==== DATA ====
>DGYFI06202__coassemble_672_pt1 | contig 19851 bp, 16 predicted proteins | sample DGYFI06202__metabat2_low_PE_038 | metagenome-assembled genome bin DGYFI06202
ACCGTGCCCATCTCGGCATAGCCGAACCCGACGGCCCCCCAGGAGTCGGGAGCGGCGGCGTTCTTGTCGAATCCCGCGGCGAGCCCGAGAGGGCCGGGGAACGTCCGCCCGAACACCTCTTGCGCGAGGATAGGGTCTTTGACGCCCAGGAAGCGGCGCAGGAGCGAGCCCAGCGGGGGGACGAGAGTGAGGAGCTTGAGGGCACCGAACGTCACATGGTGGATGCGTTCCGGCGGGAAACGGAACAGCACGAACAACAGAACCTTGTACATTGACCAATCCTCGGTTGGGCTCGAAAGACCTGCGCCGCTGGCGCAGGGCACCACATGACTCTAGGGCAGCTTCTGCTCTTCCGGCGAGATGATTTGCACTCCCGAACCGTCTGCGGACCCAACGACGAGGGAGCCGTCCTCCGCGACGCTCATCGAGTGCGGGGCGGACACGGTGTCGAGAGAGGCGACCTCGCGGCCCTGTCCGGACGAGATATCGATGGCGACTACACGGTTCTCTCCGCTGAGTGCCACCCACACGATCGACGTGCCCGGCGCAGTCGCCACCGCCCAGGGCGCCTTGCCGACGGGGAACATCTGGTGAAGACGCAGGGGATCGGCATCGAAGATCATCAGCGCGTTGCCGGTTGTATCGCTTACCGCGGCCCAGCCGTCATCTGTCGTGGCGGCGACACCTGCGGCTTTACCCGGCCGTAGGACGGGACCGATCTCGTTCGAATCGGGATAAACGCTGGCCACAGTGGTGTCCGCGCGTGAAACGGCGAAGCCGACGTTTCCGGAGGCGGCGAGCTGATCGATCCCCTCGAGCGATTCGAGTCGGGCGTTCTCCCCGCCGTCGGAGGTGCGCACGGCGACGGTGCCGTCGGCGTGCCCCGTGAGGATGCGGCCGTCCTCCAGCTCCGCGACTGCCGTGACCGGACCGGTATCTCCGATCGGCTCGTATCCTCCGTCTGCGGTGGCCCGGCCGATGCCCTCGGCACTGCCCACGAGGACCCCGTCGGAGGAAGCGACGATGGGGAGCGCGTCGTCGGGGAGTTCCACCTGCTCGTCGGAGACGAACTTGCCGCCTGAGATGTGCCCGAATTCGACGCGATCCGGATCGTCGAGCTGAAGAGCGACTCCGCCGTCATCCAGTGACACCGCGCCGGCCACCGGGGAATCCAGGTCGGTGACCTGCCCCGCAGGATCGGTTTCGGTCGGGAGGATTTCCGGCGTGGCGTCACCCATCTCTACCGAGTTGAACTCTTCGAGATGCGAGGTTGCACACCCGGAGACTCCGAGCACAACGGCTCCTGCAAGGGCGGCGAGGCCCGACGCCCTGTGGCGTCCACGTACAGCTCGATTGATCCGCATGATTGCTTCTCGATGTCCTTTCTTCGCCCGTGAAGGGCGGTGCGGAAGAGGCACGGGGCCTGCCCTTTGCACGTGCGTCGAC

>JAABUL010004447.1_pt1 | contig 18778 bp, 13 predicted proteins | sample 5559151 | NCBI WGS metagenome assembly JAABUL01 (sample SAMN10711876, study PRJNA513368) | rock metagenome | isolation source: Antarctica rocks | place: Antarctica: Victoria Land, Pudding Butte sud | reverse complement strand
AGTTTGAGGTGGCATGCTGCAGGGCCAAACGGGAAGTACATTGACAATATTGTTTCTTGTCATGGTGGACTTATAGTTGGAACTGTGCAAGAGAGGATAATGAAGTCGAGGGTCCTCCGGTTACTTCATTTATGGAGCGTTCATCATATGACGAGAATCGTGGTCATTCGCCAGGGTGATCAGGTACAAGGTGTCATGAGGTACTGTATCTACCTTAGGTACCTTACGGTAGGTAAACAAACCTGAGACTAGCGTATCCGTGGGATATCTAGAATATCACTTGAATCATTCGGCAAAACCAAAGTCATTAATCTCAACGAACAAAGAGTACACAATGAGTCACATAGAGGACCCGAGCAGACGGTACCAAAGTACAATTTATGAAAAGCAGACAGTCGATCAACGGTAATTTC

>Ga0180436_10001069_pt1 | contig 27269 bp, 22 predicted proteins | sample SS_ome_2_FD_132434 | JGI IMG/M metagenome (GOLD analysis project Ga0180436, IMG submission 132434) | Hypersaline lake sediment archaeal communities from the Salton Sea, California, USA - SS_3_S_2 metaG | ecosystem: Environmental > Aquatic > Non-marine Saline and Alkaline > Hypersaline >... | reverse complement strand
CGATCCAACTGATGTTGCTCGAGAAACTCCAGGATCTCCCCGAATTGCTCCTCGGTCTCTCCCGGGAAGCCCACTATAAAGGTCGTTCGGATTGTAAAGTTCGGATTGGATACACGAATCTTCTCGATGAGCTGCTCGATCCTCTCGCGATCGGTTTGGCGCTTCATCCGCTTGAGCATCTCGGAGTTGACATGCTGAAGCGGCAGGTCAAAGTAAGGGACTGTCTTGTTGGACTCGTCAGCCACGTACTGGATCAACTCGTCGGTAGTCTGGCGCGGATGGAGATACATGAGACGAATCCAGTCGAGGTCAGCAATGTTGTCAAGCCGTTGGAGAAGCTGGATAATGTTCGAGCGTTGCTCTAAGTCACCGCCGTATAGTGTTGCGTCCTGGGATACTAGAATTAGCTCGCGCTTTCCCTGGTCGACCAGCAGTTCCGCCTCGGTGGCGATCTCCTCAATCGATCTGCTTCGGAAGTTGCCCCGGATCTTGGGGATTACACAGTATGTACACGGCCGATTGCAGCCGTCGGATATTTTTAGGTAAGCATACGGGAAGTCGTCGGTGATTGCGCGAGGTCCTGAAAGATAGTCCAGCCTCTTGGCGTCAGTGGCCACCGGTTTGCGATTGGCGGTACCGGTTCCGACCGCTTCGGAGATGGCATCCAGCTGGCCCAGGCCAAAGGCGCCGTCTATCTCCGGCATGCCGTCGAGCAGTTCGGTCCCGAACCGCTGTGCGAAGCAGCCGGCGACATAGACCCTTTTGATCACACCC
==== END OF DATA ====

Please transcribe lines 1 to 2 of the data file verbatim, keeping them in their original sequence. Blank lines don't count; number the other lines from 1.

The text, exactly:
>DGYFI06202__coassemble_672_pt1 | contig 19851 bp, 16 predicted proteins | sample DGYFI06202__metabat2_low_PE_038 | metagenome-assembled genome bin DGYFI06202
ACCGTGCCCATCTCGGCATAGCCGAACCCGACGGCCCCCCAGGAGTCGGGAGCGGCGGCGTTCTTGTCGAATCCCGCGGCGAGCCCGAGAGGGCCGGGGAACGTCCGCCCGAACACCTCTTGCGCGAGGATAGGGTCTTTGACGCCCAGGAAGCGGCGCAGGAGCGAGCCCAGCGGGGGGACGAGAGTGAGGAGCTTGAGGGCACCGAACGTCACATGGTGGATGCGTTCCGGCGGGAAACGGAACAGCACGAACAACAGAACCTTGTACATTGACCAATCCTCGGTTGGGCTCGAAAGACCTGCGCCGCTGGCGCAGGGCACCACATGACTCTAGGGCAGCTTCTGCTCTTCCGGCGAGATGATTTGCACTCCCGAACCGTCTGCGGACCCAACGACGAGGGAGCCGTCCTCCGCGACGCTCATCGAGTGCGGGGCGGACACGGTGTCGAGAGAGGCGACCTCGCGGCCCTGTCCGGACGAGATATCGATGGCGACTACACGGTTCTCTCCGCTGAGTGCCACCCACACGATCGACGTGCCCGGCGCAGTCGCCACCGCCCAGGGCGCCTTGCCGACGGGGAACATCTGGTGAAGACGCAGGGGATCGGCATCGAAGATCATCAGCGCGTTGCCGGTTGTATCGCTTACCGCGGCCCAGCCGTCATCTGTCGTGGCGGCGACACCTGCGGCTTTACCCGGCCGTAGGACGGGACCGATCTCGTTCGAATCGGGATAAACGCTGGCCACAGTGGTGTCCGCGCGTGAAACGGCGAAGCCGACGTTTCCGGAGGCGGCGAGCTGATCGATCCCCTCGAGCGATTCGAGTCGGGCGTTCTCCCCGCCGTCGGAGGTGCGCACGGCGACGGTGCCGTCGGCGTGCCCCGTGAGGATGCGGCCGTCCTCCAGCTCCGCGACTGCCGTGACCGGACCGGTATCTCCGATCGGCTCGTATCCTCCGTCTGCGGTGGCCCGGCCGATGCCCTCGGCACTGCCCACGAGGACCCCGTCGGAGGAAGCGACGATGGGGAGCGCGTCGTCGGGGAGTTCCACCTGCTCGTCGGAGACGAACTTGCCGCCTGAGATGTGCCCGAATTCGACGCGATCCGGATCGTCGAGCTGAAGAGCGACTCCGCCGTCATCCAGTGACACCGCGCCGGCCACCGGGGAATCCAGGTCGGTGACCTGCCCCGCAGGATCGGTTTCGGTCGGGAGGATTTCCGGCGTGGCGTCACCCATCTCTACCGAGTTGAACTCTTCGAGATGCGAGGTTGCACACCCGGAGACTCCGAGCACAACGGCTCCTGCAAGGGCGGCGAGGCCCGACGCCCTGTGGCGTCCACGTACAGCTCGATTGATCCGCATGATTGCTTCTCGATGTCCTTTCTTCGCCCGTGAAGGGCGGTGCGGAAGAGGCACGGGGCCTGCCCTTTGCACGTGCGTCGAC